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J Korean Neurosurg Soc. 1998 Dec;27(12):1627-1634. Korean. Original Article.
Kim Y .
Department of Neurosurgery, Ulsan University Hospital, College of Medicine, University of Ulsan, Ulsan, Korea.
Abstract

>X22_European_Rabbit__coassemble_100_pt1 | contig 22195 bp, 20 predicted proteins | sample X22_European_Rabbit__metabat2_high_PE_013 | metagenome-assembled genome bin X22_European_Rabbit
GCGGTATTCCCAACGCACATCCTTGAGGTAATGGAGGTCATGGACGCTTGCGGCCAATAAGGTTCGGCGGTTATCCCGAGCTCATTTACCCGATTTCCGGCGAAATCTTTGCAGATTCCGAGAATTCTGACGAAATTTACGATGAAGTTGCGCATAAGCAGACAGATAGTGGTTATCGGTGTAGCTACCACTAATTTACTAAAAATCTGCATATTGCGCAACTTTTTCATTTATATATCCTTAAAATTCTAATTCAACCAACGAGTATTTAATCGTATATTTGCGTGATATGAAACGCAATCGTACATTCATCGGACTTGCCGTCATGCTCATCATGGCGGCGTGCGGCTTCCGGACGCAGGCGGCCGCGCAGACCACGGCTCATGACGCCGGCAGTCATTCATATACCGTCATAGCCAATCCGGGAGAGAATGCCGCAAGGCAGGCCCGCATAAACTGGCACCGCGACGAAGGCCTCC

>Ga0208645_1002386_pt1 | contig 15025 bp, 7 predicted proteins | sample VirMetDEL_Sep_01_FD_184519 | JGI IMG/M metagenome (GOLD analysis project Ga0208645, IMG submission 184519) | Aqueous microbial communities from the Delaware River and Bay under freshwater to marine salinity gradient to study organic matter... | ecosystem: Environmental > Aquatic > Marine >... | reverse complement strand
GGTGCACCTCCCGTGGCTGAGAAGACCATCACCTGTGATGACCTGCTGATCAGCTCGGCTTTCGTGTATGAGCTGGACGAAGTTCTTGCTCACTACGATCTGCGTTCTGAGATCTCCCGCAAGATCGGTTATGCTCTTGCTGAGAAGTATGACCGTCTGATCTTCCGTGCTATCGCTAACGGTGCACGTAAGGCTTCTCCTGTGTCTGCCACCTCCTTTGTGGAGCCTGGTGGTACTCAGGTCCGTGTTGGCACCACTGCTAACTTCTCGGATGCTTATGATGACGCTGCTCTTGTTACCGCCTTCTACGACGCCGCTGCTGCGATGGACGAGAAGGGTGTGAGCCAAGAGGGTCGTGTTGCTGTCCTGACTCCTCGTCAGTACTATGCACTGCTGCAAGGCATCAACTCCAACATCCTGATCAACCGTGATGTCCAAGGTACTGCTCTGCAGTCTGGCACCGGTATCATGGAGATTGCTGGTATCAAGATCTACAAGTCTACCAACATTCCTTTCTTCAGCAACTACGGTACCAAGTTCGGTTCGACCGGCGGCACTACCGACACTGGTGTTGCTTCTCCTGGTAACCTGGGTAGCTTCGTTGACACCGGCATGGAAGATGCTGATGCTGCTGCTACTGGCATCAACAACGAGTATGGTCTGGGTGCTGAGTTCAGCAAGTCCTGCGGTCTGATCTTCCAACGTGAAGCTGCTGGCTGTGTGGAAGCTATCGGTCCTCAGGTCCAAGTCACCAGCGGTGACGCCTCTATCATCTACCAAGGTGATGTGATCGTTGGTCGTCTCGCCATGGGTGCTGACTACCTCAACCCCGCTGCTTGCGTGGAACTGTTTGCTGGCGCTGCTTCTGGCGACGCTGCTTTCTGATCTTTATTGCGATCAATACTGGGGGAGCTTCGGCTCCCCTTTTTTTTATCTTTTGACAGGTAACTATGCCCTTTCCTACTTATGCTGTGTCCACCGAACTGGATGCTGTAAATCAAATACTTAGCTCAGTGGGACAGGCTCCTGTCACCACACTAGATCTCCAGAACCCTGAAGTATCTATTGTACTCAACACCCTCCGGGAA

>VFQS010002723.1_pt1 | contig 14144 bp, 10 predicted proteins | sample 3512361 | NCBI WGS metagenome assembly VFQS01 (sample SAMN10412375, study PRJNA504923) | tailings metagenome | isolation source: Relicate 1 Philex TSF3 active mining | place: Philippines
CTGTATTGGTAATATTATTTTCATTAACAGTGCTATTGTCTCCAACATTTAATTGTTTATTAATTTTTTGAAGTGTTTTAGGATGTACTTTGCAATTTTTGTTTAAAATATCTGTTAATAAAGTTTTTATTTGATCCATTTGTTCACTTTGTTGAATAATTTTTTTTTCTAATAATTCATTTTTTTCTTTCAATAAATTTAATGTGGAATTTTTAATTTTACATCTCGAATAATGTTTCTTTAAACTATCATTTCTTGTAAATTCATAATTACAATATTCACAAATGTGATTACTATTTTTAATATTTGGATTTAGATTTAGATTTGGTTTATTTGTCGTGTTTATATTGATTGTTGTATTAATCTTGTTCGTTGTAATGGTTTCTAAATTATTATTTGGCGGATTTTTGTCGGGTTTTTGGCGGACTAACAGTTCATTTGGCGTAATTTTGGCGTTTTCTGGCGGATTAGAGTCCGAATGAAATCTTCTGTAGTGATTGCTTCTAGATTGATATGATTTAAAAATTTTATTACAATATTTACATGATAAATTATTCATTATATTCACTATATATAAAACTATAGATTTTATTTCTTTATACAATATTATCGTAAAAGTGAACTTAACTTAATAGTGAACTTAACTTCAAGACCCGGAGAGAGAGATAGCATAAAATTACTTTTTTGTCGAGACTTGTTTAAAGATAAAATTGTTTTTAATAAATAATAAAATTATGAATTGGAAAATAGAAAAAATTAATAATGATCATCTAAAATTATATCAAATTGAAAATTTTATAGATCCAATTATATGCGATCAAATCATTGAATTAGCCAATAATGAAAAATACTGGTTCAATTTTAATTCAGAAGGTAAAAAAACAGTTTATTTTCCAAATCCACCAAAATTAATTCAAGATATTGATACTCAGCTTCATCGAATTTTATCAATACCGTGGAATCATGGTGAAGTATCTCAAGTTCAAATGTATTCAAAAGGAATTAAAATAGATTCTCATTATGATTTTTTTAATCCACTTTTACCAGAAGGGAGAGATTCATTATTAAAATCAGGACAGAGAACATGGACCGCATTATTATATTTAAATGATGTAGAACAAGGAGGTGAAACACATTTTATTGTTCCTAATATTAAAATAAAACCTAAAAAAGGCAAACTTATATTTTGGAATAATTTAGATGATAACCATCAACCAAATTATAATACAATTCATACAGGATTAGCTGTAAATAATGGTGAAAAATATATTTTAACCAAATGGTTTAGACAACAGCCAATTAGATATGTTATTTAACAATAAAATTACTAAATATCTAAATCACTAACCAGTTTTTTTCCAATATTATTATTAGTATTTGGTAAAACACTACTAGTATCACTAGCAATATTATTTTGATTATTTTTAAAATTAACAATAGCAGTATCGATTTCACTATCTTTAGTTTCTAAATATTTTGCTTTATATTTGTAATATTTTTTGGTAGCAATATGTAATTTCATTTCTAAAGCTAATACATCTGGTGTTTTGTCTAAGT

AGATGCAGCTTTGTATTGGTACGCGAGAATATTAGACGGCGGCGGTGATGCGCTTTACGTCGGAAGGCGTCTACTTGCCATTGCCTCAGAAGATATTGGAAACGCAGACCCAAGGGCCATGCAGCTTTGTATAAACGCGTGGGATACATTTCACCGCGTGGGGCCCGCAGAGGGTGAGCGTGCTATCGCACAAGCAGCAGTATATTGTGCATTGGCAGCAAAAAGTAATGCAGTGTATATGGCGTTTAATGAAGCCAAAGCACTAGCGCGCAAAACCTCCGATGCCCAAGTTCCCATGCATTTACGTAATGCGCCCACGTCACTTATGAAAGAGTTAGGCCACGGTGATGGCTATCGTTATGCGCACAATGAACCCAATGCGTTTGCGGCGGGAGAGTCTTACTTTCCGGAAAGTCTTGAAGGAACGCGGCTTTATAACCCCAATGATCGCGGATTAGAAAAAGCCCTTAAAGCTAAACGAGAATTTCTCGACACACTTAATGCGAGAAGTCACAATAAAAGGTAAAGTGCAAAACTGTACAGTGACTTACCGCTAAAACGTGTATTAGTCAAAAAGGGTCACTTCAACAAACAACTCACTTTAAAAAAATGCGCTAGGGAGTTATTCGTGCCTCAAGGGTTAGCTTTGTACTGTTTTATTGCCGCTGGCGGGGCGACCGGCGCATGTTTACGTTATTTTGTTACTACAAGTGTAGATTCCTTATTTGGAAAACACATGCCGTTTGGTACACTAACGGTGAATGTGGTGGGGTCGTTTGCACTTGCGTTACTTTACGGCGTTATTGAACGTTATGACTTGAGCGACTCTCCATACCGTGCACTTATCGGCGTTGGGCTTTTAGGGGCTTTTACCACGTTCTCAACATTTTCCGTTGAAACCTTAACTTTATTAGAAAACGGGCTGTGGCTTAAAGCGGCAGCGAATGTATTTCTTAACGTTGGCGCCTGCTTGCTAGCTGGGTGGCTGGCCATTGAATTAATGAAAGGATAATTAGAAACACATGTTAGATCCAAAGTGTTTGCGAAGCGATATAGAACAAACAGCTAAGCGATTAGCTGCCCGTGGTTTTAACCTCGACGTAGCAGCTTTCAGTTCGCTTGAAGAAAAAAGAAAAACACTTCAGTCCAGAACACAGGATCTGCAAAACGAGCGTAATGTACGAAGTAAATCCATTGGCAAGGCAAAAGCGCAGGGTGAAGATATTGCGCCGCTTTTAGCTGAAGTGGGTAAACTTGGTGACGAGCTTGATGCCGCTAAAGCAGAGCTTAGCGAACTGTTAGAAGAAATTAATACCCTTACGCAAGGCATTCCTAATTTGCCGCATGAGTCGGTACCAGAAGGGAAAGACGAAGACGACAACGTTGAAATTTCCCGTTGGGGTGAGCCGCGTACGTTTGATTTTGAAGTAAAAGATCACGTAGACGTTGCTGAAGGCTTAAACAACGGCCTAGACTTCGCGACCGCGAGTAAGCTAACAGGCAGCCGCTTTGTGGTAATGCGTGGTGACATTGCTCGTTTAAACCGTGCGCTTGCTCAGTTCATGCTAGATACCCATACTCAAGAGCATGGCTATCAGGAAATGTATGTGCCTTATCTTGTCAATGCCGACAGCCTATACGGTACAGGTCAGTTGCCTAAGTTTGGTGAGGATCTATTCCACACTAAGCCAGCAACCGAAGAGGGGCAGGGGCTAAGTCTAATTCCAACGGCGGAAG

The heat shock protein, especially 70 class(HSP-70) and glial fibrillary acidic protein have been postulated to participate either in the injury process or in adaptive or protective tissue responses after induction by injurious events. We studied to find out the relationships between the regional expression of message for heat shock protein and glial fibrillary acidic protein and cellular survival in the repetitive stress/injury model. Sixty minutes of transient middle cerebral artery occlusion was produced in rats by insertion of an intraluminal filament. Twenty-four hours after reperfusion, awaken rats were subjected to normothermic(37-38degreesC) or hyperthermic(40degreesC) temperature modulation for 3 hours in a heating chamber. At times of either 2 or 24 hours after temperature modulation, brains were examined for mRNA expression of heat shock protein and glial fibrillary acidic protein by dot blot method. Four regions of interest were chosen: fronto-cingulate, sensorimotor, and piriform-insular cortex; and caudoputamen. The analysis demonstrated that HSP-70 at 2 hours after temperature modulation was expressed at low levels in all groups. However, at 24 hours, HSP-70 mRNA expression was upregulated by hyperthermia alone in frontocingulate(penumbral) cortex, and to an equal degree by sham hyperthermia, ischemic normothermia and ischemic hyperthermia in regions of core-ischemia. Moreover, HSP-70 mRNA was expressed unevenly in the same territory of infarction. Ischemic stress induced marked glial fibrillary acidic protein expression in both penumbra and ischemic core regions; in contrast, hyperthermic stress failed to make any significant difference between animal groups. Consequently, these data suggest that heat shock protein and glial fibrillary acidic protein upregulation after stress/injury are unlikely to be involved in cellular survival and to reflect injury severity also.

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